The damper-shield 44 shown in the drawings is mounted on the rotor in a manner to meet these requirements. The shield itself may be of any suitable construction but is preferably a composite cylindrical structure of the type disclosed and claimed in our copending application Ser. No. 734,941, filed 10/22/76, and assigned to the Assignee of the present invention. As there are more fully disclosed, the damper-shield 44 consists of inner and outer cylindrical members 45 of a non-magnetic material of high mechanical strength, such as a nickel alloy, and an intermediate cylinder 46 of a highly conductive material such as aluminum or copper. The damper-shield 44 is made of sufficient radial thickness to have the necessary high electrical conductivity and thermal capacity and to provide the necessary mechanical strength. The shield is spaced radially from the rotor body to avoid any possibility of rubbing and extends axially at least over the full length of the field winding. In the illustrated embodiment, the inner cylindrical member 45 extends to the ends of the rotor body for supporting the shield.
Under fault conditions, very high air gap torques may occur which are applied to the damper-shield because of its location in the air gap. At the initiation of a fault, the maximum torque may be as high as ten times rated torque, for example. The shield and rotor can be designed to withstand these high torques, but such torques would be dangerous to the generator drive shaft and to the shaft of the driving turbine. These high fault torques, therefore, cannot be transmitted directly to the drive shaft without serious risk of damaging or breaking the generator shaft or the turbine shaft.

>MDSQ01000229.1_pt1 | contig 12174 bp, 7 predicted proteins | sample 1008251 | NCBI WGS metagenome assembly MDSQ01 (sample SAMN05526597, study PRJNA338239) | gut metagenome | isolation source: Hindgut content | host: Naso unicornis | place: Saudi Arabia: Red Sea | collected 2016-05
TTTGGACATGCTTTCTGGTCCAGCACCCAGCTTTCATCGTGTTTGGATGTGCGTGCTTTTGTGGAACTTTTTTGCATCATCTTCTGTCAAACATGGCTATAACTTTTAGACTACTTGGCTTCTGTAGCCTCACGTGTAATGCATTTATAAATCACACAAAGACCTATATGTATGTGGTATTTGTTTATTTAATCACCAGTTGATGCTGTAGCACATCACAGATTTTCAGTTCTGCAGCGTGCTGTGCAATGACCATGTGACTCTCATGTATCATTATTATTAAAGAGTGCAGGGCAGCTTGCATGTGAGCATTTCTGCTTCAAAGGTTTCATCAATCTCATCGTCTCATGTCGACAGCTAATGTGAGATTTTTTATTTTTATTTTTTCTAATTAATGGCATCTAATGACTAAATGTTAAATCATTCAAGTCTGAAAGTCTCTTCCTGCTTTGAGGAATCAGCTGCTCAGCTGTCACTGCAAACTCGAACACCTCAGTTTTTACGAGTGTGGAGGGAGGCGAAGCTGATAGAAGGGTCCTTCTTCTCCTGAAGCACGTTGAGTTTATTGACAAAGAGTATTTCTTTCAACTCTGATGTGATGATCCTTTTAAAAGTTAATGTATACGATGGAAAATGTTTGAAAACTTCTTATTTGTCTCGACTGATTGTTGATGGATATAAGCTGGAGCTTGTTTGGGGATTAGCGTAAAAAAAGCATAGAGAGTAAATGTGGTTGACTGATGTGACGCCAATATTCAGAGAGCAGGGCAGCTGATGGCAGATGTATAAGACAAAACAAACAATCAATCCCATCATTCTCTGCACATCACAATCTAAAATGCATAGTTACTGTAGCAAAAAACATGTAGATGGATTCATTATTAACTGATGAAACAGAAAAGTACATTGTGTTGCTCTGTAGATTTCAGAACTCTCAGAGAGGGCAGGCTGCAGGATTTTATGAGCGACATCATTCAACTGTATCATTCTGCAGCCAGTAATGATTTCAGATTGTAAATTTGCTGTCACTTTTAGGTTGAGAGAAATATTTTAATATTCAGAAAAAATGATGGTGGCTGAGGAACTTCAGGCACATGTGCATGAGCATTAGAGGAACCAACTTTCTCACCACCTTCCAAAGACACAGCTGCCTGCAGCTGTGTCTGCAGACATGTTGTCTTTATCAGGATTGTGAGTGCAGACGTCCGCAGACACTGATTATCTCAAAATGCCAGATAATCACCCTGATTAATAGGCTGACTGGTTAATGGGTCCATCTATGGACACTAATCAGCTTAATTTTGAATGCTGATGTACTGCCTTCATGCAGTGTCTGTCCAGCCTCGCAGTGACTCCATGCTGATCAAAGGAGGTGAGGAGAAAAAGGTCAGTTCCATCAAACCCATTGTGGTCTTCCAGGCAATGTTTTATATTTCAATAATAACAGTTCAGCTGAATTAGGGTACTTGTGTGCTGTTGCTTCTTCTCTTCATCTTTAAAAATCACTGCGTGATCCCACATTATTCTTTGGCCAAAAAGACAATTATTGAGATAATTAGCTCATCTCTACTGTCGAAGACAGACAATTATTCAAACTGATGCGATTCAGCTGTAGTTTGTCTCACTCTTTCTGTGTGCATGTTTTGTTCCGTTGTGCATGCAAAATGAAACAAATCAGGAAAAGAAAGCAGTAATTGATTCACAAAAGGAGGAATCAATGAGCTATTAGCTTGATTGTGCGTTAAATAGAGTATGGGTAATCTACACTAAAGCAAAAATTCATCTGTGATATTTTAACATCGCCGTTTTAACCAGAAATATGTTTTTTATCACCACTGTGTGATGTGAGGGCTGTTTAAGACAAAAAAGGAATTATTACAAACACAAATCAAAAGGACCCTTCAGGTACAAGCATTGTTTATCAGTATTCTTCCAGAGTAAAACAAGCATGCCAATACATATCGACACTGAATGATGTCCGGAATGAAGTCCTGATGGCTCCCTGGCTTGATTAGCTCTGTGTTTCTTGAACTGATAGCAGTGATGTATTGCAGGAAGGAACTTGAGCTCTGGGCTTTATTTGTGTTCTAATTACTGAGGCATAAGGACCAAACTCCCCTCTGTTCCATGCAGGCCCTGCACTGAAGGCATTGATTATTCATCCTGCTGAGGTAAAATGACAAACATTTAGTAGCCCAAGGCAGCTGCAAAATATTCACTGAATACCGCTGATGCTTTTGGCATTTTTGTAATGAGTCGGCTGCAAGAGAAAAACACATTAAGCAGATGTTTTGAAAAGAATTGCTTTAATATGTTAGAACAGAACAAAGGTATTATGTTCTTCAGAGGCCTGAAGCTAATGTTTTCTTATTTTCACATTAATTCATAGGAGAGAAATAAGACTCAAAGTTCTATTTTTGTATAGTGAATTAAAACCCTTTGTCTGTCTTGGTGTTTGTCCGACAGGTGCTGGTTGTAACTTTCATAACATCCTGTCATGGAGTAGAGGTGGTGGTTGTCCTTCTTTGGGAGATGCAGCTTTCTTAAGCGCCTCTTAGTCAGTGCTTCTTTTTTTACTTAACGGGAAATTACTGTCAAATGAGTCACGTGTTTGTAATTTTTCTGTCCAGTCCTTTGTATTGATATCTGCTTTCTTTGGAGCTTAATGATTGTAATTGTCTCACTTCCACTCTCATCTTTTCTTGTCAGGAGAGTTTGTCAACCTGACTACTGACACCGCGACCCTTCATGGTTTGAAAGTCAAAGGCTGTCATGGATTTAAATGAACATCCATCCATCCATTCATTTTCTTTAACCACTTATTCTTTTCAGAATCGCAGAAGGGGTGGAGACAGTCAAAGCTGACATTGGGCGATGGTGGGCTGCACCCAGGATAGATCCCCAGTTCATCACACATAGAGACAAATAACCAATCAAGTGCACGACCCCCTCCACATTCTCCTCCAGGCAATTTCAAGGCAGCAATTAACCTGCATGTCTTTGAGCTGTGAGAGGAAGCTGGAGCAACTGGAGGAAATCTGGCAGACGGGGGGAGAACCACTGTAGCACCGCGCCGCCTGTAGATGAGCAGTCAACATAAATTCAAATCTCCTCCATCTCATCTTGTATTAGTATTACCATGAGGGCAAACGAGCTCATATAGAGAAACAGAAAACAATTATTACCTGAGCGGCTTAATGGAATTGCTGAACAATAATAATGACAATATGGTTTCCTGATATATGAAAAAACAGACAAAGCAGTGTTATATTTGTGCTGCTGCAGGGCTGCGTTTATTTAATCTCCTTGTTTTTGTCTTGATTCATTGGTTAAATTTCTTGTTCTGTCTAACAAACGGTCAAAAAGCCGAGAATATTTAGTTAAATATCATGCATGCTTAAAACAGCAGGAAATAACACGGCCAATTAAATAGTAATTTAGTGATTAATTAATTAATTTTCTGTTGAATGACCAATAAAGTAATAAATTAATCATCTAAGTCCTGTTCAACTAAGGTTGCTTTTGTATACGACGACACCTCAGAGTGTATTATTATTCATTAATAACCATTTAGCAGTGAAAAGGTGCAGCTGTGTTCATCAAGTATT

In accordance with the invention, the drive shaft is protected from excessive torques by attaching the damper-shield 44 to the rotor only at the end opposite to the drive shaft 26. For this purpose, a disc 48 is keyed or otherwise secured to the shaft portion 30 beyond the end of the rotor body. The inner cylindrical member 45 of the damper-shield extends over the disc 48 and is welded or otherwise rigidly attached to the outer periphery of the disc. The damper-shield 44 is thus rigidly attached to the rotor at the end opposite the drive shaft. At the other or drive end, a collar having a radial flange 50 is carried on the drive shaft 26 adjacent the end of the rotor body, and the flange 50 carries a generally cylindrical support surface 51 which fits inside the end of the inner cylindrical member 45 of the damper-shield. The damper-shield 44 is thus supported on the rotor at the drive shaft end but is not attached to it. A sliding engagement which permits relative movement is thus provided between the rotor and the damper-shield at the drive end and, if desired, the support surface 51 may be made of or coated with a suitable bearing material such as bronze or a dry lubricant.